Admit it Colts fans, they had you nervous.
Peyton Manning being sacked twice in a scoreless first quarter was probably nowhere to be found in the game plan.
The Jets came out throwing the football as well and that certainly was a wrinkle they were not supposed to have, as a rookie quarterback simply hands it off and allows the National Football League’s No. 1 running game to do the rest.
It all seemed to be working for the Jets for the first 27 minutes of the game, as they took it to the Colts and looked like they just might punch their own ticket to the Super Bowl in Miami. The visitors indeed looked stout in the opening stanza as they held the Colts in check and as mentioned previously, introduced Manning to the turf at Lucas Oil Stadium on two separate occasions.
But when a six-minute New York drive produced a missed field goal attempt, things were still even as the second quarter unfolded. Despite two penalties in the red zone, the Colts were able to manage a field goal on their ensuing drive to open the scoring, and set the stage for a second quarter in which both teams would display an incredible amount of defensive futility.
New York’s Mark Sanchez found Braylon Edwards wide open on the first play of their next possession and when Edwards took it 80 yards for a touchdown; Lucas Oil Stadium was so quiet you could hear the corn popping in the concession stands.
The Colts would regroup and march down the field, only to have the Jets defense force them to settling for a field goal and trim the lead to 7-6. However, it would take New York just less than four minutes to move down the field, and when Sanchez found former Purdue stand out Dustin Keller wide open for a touchdown, New York led 14-6.
The Colts would proceed to cough the ball up on a fumble by Joseph Addai, and the Jets would parlay the turnover into a field goal and suddenly they led Indianapolis 17-6.
Manning and company would finally wake up the passing game and by virtue of three completions to rookie wide receiver Austin Collie, the latter covering 48 yards for a touchdown, the Colts were back in business at halftime trailing just 17-13.
The Jets would open the second half with a seven-play drive that produced yet another missed field goal and handed the ball back to an anxious Indianapolis offense on their own 34 yard line.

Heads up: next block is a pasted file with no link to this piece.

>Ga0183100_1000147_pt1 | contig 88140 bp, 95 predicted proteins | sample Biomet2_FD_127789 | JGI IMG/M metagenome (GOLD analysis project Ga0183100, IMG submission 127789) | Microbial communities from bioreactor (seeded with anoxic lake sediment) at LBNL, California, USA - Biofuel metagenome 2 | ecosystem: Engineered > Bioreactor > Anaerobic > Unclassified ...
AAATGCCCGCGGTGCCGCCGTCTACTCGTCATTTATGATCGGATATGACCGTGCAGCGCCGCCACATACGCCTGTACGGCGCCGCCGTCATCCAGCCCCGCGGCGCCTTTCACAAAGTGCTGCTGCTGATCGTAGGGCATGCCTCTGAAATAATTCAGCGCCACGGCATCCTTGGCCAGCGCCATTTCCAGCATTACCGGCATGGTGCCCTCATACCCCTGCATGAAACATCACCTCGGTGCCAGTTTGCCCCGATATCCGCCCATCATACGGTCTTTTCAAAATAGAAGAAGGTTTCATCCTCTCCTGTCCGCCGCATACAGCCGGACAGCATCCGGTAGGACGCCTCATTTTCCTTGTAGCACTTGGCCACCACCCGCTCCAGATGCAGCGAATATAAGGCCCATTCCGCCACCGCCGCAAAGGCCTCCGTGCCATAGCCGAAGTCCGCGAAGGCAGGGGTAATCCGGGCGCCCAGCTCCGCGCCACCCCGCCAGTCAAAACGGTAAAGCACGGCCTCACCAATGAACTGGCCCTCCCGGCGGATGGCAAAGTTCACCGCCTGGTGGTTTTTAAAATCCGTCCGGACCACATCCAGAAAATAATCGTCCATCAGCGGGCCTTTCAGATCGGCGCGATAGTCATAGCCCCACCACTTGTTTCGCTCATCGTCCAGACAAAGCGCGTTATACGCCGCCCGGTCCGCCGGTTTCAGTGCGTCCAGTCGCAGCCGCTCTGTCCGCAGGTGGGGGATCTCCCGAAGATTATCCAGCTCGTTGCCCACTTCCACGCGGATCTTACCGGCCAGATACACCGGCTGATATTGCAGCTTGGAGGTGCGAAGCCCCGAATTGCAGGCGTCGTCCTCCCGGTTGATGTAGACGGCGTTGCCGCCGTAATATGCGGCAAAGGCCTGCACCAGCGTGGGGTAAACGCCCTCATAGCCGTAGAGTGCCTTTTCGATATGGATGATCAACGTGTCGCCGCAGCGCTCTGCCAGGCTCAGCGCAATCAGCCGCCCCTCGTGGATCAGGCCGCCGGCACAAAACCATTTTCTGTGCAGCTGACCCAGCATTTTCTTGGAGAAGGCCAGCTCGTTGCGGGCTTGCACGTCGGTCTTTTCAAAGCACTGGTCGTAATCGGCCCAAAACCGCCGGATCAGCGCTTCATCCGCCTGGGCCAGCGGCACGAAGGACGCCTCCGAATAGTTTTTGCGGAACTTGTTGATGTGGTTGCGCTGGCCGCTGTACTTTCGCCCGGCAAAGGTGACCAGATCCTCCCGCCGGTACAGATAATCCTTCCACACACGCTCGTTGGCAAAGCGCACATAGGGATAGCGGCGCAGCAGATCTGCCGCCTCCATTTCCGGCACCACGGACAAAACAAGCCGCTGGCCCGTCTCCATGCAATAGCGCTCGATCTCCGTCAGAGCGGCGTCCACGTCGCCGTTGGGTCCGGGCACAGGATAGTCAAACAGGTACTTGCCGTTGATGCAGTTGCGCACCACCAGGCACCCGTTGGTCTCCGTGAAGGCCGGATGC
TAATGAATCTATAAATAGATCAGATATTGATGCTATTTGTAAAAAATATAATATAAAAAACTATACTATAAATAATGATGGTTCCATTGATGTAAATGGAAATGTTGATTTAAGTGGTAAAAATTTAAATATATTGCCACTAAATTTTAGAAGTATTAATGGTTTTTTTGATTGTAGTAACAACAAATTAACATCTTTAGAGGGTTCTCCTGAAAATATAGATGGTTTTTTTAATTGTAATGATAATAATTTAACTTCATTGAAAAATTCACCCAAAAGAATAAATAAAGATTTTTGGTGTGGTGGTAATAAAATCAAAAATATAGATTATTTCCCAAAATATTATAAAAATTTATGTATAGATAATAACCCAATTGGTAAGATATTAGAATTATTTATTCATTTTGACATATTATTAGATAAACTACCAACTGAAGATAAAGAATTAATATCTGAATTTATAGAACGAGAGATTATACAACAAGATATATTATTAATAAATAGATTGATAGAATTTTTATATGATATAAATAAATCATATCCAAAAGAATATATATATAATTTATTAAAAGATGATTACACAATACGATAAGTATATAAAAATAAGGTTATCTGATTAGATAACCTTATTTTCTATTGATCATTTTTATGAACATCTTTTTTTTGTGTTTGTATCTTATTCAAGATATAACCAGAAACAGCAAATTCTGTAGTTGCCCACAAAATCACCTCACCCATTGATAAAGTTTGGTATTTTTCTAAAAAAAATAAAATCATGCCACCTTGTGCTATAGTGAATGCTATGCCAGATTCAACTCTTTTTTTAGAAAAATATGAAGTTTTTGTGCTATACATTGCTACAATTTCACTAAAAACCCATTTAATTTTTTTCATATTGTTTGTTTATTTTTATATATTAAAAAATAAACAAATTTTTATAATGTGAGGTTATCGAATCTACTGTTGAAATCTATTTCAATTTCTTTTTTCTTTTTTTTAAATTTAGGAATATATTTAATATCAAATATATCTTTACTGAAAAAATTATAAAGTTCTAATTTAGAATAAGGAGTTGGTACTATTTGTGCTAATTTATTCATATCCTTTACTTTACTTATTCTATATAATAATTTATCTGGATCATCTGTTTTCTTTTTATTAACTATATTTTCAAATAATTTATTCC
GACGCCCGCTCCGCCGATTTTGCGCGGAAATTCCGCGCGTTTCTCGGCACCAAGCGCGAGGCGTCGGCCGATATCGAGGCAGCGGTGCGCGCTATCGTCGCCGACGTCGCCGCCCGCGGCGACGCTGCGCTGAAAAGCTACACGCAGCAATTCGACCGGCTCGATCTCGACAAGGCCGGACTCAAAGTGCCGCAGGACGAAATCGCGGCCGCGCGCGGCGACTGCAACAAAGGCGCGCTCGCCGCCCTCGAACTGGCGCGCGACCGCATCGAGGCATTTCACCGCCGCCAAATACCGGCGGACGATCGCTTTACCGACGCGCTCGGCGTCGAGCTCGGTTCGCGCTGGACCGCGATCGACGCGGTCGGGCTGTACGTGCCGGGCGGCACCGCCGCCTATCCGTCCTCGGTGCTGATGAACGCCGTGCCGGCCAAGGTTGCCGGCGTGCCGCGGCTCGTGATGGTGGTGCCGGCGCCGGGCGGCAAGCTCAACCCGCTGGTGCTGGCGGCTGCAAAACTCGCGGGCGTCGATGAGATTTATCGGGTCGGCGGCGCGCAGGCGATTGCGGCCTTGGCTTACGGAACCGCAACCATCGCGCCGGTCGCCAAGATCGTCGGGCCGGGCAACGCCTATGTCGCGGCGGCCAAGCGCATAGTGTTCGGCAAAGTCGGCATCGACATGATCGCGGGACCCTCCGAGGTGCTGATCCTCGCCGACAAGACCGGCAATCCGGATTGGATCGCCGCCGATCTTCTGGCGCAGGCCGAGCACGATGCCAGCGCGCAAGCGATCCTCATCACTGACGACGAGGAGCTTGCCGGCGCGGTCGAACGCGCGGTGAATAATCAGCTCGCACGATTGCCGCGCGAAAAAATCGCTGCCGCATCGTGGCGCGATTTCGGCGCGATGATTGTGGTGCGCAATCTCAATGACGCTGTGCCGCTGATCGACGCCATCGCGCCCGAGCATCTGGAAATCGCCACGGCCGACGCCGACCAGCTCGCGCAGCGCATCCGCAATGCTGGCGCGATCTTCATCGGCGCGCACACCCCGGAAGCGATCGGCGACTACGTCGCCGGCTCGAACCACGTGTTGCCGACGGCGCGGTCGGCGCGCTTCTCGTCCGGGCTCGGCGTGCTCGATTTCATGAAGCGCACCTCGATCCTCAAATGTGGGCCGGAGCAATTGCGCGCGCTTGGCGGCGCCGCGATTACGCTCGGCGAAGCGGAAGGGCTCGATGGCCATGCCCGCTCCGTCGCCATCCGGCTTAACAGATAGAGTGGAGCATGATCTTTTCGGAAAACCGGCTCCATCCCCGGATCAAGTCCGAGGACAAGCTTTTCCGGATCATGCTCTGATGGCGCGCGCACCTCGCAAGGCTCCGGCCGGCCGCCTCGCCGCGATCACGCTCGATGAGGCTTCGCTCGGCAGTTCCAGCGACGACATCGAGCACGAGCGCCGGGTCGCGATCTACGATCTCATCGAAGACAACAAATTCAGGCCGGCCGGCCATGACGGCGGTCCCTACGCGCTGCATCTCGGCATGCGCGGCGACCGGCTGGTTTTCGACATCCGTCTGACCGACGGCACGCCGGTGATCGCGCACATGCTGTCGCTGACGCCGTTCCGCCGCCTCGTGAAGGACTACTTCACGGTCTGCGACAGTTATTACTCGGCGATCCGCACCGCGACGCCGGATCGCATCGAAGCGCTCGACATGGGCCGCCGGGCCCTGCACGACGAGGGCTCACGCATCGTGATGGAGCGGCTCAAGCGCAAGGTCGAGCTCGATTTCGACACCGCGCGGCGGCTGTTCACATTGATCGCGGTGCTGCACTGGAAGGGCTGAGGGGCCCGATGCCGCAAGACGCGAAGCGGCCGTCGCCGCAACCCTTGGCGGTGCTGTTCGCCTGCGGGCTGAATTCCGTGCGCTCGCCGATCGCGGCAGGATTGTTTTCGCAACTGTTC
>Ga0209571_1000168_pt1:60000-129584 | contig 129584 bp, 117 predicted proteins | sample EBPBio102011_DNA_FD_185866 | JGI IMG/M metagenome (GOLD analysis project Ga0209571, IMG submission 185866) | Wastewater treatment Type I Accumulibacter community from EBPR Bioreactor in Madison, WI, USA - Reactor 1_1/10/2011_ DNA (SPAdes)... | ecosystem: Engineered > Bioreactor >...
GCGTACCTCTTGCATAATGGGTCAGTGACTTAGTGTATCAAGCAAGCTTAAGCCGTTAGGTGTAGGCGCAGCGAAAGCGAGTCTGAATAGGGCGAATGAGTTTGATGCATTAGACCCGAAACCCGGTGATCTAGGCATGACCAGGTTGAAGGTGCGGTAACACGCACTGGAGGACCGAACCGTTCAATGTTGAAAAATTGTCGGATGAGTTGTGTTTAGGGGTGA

Manning put the running game on the shelf and wasted no time going up top, as he marched the ball down the field and put the Colts back in the lead when he found Pierre Garcon for a four-yard touchdown reception.
While the Indianapolis defense was exploited greatly in the first half, it rose to the occasion in the second half, holding the Jets scoreless and allowing their offense the time to be both methodical and precise. As a result, the Colts would tack on an additional 10 points while holding New York scoreless in the second half. Indeed a Super Bowl quality performance.
Notes: While the defense flexed it’s muscles in the second half, there were some glaring problems in the first half that will no doubt be a point of interest for their opponent in the Super Bowl, the New Orleans Saints. The Saints advanced to their first ever Super Bowl appearance by defeating the Minnesota Vikings in the NFC Championship game.
While the Jets did an excellent job in neutralizing both Reggie Wayne and Dallas Clark, Pierre Garcon and Austin Collie picked up the slack with monster games of their own.
Garcon established an AFC Championship game record with 11 receptions for 159 yards and a touchdown. Collie countered with seven receptions for 123 yards and a touchdown of his own.
New York quarterback Mark Sanchez threw for 257 yards on the day. How well does that stat bode for an encounter against the talented Drew Brees of New Orleans? Not good Colts fans.
Joseph Addai pumped some life into the Colts anemic ground game by rushing for a respectable 80 yards in 16 carries.
Hats off to NFL Security for keeping the post-game celebration on the field in check for the players and working media.
After being roughed up unjustly on the field by Colts security in December of 2008, I really appreciated being able to move freely and safely after the game. The NFL security guys are truly pros and will no doubt do it even better in Miami.
Colts kicker Matt Stover at age 42, will become the oldest player to participate in a Super Bowl. Stover has been rock solid for the Colts this year.
The 44th edition of the Super Bowl is Feb. 7 in Miami and will kick off at 6:30 p.m. on CBS. Colts fans looking to attend can find travel packages (including game tickets) at various travel agencies in Indianapolis. Be prepared to shell out what I consider to be ridiculous sums of money for these packages.
Danny Bridges, whose social life in Miami will consist of an Orange Julius and being in bed no later than 10 p.m. each night, can be reached at (317) 578-1780 or Bridgeshd@aol.com.